We arrive in our host countries and we are outsiders. We have so many dreams and ideas of how God will use us, of how He will bless the people we have come to serve. We probably come hoping to teach and to lead. I have learned that if we approach those roles while remaining outsiders, the relationships won't be as deep or effective, and we may come across as if we think ourselves superior. But, what if we approach these relationships as learners? I strongly believe that becoming a learner within our host countries moves us towards being an insider. It shows that we value the culture and that we desire to assimilate and adapt, to understand it and to live as part of it rather than staying in the outskirts. People love to teach, to share their knowledge, and to be the expert on a topic. When we allow ourselves to learn from other people, we show a humility and hunger for others' knowledge that opens many doors to stronger relationships. Because of this, I think I have a stronger desire now to be a learner than I did when we arrived five years ago.
What are a few ways we can become learners as we serve as missionaries in another culture?
- language - Our efforts to speak the heart language of the people we are reaching out to speaks volumes. Finding local friends who would be willing to practice with you and correct your mistakes is such a great way not only to improve your language skills, but to have an open door to an ongoing personal relationship with them.
- cooking - This is fun! When we first moved here, I didn't have a clue how to cook traditional tico (Costa Rican) food. I asked a neighbor if she would be willing to give me weekly cooking lessons. We started with basics like seasoned black beans and rice, tortillas and empanadas, and then moved to more specific dishes. Not only was I learning some really valuable lessons on cooking economically using the most common ingredients here, but I was building a relationship with this sweet neighbor. In exchange for her cooking lessons, we did an hour of English conversation together every week. Now, when I try a new dish that I don't know how to prepare, I ask a friend if she could teach me how to make it. My Costa Rican friends love teaching me their traditional recipes!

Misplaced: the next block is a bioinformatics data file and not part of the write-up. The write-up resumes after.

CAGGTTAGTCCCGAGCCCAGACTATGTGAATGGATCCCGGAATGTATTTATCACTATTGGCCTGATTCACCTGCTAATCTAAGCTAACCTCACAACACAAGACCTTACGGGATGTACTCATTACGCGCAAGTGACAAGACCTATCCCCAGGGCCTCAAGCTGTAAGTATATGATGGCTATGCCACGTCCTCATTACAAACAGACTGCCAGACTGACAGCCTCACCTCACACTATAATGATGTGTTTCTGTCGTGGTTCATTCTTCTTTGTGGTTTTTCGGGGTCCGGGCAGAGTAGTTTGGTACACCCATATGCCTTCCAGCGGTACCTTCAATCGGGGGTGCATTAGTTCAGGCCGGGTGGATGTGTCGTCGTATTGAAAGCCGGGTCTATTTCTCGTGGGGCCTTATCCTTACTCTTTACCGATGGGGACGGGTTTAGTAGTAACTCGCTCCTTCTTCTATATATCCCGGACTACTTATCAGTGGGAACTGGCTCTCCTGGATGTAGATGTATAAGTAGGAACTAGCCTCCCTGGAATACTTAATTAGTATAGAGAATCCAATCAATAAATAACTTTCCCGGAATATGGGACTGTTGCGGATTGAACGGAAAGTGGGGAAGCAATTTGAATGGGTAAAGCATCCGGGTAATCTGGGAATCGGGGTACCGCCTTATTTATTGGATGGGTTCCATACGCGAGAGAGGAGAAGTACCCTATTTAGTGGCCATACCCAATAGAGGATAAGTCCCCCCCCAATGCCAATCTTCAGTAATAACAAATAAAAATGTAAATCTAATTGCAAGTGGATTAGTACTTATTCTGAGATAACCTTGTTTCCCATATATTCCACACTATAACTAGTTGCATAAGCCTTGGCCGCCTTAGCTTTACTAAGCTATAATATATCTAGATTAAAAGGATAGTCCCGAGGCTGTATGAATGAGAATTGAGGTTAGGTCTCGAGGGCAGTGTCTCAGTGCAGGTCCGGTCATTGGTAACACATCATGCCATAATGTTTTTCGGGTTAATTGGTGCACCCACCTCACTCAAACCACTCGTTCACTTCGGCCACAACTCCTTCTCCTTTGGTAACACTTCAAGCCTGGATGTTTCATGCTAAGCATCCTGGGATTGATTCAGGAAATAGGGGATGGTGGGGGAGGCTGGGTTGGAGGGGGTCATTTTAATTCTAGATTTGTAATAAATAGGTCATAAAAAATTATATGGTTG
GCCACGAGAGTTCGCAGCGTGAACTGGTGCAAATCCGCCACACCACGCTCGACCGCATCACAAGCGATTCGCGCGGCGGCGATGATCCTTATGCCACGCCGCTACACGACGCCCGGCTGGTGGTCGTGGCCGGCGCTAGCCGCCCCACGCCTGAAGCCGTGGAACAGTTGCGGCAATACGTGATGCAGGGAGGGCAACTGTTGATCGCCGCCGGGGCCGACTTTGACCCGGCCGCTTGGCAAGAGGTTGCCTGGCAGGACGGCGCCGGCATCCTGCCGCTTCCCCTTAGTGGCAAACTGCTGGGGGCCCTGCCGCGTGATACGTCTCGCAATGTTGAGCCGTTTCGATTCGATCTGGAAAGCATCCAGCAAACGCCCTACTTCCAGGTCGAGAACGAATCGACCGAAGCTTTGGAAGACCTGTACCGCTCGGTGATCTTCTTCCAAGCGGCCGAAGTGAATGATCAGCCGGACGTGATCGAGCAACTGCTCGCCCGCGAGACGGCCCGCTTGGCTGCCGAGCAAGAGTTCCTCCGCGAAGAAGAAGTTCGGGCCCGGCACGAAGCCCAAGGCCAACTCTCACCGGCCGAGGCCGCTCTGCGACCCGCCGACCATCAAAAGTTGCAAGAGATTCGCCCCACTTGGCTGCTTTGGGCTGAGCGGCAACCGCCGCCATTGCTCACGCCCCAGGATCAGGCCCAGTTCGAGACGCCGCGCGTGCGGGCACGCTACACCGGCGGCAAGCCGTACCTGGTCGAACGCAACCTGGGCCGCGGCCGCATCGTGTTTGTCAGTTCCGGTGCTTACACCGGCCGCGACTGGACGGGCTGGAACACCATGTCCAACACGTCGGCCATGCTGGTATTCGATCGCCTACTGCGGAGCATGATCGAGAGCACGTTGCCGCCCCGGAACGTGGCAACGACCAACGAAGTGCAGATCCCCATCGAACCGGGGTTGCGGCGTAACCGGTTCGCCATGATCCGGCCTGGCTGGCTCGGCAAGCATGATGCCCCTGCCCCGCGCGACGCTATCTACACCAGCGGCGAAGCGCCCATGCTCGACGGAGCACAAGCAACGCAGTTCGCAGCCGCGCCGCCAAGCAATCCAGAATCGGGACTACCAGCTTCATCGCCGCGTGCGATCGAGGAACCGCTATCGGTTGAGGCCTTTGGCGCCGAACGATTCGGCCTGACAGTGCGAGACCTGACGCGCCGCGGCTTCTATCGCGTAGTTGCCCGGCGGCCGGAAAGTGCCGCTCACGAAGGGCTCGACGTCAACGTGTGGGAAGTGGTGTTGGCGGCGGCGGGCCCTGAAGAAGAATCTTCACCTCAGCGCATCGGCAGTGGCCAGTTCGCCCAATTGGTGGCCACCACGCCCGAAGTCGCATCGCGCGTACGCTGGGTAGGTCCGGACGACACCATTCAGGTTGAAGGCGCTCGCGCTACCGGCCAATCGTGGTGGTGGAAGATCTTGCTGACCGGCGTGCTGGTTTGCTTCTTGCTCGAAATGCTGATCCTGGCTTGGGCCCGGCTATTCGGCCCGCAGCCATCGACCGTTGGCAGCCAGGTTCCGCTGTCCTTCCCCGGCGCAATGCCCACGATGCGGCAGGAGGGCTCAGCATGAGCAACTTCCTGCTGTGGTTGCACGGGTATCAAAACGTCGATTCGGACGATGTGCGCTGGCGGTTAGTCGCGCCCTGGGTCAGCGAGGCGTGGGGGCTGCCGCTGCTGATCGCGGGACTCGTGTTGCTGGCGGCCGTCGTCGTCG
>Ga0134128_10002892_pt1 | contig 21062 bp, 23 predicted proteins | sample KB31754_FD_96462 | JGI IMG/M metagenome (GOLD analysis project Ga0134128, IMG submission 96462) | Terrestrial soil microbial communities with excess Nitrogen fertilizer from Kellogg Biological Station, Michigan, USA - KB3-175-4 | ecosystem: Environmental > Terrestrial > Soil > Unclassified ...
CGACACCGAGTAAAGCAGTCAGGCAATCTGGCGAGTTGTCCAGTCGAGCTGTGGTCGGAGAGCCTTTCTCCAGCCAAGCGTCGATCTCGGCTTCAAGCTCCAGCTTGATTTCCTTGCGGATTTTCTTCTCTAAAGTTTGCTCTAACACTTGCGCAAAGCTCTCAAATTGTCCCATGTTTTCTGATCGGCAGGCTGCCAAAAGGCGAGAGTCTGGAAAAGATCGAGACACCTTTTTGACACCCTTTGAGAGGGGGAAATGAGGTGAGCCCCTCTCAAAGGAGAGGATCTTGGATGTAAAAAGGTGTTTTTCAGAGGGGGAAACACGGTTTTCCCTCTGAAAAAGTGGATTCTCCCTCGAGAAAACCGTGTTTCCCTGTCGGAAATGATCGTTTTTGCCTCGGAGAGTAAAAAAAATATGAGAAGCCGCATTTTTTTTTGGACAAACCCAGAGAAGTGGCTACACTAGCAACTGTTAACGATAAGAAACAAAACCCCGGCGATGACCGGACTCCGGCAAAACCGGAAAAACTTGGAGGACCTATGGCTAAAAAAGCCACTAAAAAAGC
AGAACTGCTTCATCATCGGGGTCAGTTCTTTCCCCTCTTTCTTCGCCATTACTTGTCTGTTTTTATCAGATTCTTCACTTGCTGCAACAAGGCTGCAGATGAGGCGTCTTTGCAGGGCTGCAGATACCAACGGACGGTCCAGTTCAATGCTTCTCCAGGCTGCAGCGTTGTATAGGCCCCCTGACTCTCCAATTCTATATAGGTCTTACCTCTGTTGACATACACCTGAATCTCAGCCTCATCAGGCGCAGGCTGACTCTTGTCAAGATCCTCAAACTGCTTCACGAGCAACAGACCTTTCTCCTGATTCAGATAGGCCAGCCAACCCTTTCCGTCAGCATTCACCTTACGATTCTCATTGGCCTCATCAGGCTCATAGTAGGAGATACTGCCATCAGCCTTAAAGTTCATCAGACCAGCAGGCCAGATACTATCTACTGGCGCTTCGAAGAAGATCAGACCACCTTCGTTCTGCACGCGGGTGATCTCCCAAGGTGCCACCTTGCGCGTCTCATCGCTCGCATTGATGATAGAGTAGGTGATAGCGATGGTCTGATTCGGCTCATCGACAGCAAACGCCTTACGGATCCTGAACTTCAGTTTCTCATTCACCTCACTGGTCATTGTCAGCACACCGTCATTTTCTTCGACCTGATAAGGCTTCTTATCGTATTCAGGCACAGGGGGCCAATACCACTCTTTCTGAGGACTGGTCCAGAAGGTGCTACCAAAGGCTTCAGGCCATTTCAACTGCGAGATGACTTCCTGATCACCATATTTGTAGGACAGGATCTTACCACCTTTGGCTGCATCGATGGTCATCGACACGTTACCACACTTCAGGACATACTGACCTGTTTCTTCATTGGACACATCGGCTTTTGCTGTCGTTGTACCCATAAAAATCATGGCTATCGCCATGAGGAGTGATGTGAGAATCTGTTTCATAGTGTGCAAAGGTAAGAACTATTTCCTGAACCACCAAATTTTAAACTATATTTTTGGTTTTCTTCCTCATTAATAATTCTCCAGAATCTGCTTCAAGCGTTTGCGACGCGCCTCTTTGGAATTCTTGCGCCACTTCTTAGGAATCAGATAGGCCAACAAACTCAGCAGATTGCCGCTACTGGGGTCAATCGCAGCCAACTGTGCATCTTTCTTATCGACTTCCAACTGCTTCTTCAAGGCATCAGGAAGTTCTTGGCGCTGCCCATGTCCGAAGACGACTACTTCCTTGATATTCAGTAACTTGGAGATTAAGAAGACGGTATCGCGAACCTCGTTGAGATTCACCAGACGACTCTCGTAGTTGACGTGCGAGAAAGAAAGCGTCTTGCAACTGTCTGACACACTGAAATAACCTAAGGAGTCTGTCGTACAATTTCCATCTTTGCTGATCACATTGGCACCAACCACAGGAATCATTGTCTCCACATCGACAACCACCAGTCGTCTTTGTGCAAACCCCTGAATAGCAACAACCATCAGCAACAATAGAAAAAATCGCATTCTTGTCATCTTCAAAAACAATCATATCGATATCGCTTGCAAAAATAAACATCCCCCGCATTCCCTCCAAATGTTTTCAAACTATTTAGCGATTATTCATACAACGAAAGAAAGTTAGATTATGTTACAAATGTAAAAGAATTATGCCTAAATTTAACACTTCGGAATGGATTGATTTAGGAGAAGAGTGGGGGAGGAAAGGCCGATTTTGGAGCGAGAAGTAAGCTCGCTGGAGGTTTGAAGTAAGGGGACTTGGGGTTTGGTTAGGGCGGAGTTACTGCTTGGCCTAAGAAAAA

- daily life - Do you need someone to tell you the best place to buy something? Do you need help figuring out how to fix a problem in your house or how to choose the best fresh produce at the market? It might be easier to ask an experienced missionary, but what opportunities might arise from asking a local friend or neighbor instead? You could even ask them to come along with you and teach you as you shop in a new place or navigate a medical issue at the hospital. Asking for help opens doors to relationships.
- new skills - This is something that I have been thinking about lately. I would love to learn how to sew better. My next door neighbor is a really good seamstress. Why not ask her to teach me to sew? I would want to pay her or exchange the lessons for something else (maybe English classes?). She is someone who has recently been on my heart a lot. Maybe this would be a way to open a door to deeper friendship. Maybe you could find someone who could teach you an instrument or painting or...?
What other ideas do you have for ways that you could build relationships in your host country by becoming a learner? In what ways are you currently a learner? Has becoming a learner opened up relationships that you would not have otherwise had?